Driving to distant places as far as Santa Barbara — about 120 miles — is part of Leah Moreno and her team’s job. She is glad she bought an electric vehicle she can plug-in to at various work locations during meetings and be ready for her drive home.
As manager of Southern California Edison’s Transportation Electrification group, part of the team’s work includes managing the design and construction of the utility’s electric vehicle infrastructure, like those that feed into these charging stations, for the entire 50,000 square miles of territory.
“Transportation electrification is key to achieving California’s climate goals and without electric vehicles, we are not going to get there,” said Moreno, noting that SCE is working to support the state’s goal of getting 4 million zero-emission vehicles on the road by 2030. “We are also helping clean up the air for our communities.”
Moreno’s team not only helps install the transformers, cable and smart meters that feed into the charging stations for large customers like Tesla, they manage the design and construction of electric vehicle infrastructure installed through SCE’s Charge Ready pilot program.
A recent collaborative project was with Hyundai Motor America where 113 charging stations were built at the car manufacturer’s Fountain Valley headquarters so employees can charge their electric vehicles while at work.
On Tuesday, Moreno, as president of NextGen, SCE’s employee resource group that focuses on the evolving electrical industry, hosted a Transportation Electrification Expo at the company’s Rosemead headquarters. In addition to various SCE teams discussing their work in support of transportation electrification, several vendors — including Tesla, BMW, Chevrolet, Honda and electric bus manufacturer Proterra — showcased their latest electric vehicles. Charging station vendors, including Chargepoint, Greenlots and Siemens, were also in attendance to share their products and services.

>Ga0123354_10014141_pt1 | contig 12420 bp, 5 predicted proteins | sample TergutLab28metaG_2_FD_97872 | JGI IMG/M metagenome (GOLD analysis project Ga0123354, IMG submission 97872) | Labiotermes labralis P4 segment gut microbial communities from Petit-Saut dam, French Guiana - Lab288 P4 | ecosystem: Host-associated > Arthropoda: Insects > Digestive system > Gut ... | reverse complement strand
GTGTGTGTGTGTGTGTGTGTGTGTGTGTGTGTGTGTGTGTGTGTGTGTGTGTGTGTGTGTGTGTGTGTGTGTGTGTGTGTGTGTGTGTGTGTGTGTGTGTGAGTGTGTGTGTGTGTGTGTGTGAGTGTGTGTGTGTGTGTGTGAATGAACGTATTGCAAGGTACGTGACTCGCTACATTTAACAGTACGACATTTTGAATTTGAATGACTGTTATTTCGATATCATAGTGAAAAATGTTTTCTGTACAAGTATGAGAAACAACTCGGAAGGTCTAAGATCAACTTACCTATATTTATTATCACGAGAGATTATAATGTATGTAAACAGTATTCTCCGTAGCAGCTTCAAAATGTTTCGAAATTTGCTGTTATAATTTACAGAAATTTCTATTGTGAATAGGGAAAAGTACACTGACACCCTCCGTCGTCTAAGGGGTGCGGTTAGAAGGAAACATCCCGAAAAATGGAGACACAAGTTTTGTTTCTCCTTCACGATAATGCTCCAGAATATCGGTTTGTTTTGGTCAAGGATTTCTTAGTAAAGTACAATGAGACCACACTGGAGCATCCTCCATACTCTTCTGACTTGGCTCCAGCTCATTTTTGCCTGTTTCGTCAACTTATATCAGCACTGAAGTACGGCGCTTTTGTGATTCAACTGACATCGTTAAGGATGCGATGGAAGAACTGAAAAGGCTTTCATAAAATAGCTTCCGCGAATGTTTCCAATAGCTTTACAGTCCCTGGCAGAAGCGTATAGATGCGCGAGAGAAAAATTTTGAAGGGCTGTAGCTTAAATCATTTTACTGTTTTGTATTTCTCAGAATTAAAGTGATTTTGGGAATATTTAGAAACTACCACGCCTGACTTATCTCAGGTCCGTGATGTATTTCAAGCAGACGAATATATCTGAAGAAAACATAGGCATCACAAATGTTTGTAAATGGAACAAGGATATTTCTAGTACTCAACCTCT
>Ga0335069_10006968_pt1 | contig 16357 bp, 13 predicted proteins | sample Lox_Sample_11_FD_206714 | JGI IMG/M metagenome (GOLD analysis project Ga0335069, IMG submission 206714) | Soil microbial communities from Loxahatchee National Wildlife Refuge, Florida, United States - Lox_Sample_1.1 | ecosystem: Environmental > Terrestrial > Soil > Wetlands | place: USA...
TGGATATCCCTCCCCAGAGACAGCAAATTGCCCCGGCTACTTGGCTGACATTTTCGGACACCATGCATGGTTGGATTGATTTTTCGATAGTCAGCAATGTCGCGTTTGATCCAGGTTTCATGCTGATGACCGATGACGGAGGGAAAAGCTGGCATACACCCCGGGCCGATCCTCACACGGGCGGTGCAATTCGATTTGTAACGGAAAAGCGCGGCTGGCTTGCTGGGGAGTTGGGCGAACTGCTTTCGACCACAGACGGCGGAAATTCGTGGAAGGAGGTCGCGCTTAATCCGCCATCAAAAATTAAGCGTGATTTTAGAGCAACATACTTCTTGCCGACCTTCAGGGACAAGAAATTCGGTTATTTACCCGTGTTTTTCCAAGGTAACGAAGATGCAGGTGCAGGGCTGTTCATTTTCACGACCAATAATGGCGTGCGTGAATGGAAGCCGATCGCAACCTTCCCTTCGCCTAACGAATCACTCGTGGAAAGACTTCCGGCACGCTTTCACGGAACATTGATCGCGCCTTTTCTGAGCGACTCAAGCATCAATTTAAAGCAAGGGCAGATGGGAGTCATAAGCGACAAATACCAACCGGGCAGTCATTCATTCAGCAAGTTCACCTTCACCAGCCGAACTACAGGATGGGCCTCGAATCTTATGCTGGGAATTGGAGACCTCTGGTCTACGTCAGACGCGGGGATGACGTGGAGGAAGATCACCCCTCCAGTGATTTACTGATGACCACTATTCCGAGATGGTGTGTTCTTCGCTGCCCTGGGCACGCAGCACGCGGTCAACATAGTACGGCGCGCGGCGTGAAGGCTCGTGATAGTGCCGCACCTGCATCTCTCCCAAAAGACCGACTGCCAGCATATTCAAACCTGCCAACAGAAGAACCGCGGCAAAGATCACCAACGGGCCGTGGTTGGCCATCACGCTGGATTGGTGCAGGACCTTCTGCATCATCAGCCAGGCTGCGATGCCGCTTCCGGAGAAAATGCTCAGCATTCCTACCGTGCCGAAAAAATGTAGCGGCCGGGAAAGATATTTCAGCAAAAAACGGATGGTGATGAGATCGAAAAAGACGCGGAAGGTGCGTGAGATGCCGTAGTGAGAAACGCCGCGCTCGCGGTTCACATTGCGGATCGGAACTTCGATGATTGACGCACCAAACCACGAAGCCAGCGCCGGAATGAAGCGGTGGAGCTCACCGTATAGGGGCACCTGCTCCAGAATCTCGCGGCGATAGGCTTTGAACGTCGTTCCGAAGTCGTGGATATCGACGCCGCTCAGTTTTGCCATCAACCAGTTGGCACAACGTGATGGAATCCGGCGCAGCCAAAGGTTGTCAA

“We want to show our customers and employees that it makes sense to purchase an electric vehicle,” said Moreno. “Prices are going down, battery range is increasing and we now have more charging stations available.”
Megan Mao, SCE principal manager who oversees the Charge Ready program and is a board advisor of NextGen, attended the event to answer questions about the pilot program through which more than 400 charging stations have been installed so far.
“We just installed 21 charge ports today, so that brings us to about 433 charge ports now,” she said. “Getting charge ports out there is helping to eliminate one of the barriers to EV adoption.
“We want to make sure we have clean energy in the future for everyone and transportation electrification plays a key role,” she added.
SCE’s Charge Ready program is currently a pilot, but the company’s hope is that the state will approve a proposal to expand the current numbers into the thousands. The charging stations are built in areas like shopping malls, parking structures and other places where drivers can leave their vehicles for an extended period, making it more convenient for electric vehicle owners.
It’s all part of SCE’s efforts to electrify its transportation infrastructure to help meet California’s goal of reducing greenhouse gas emissions to 40 percent below 1990 levels by 2030. In addition to the various pilot programs, SCE is working to electrify its own vehicle fleet and is offering rebates to customers such as the Clean Fuel Rewards Program.
“Transportation electrification is good for the environment, the community and our company,” said Moreno. “It is coming and we all need to be ready for it.”
For more information: edison.com/te
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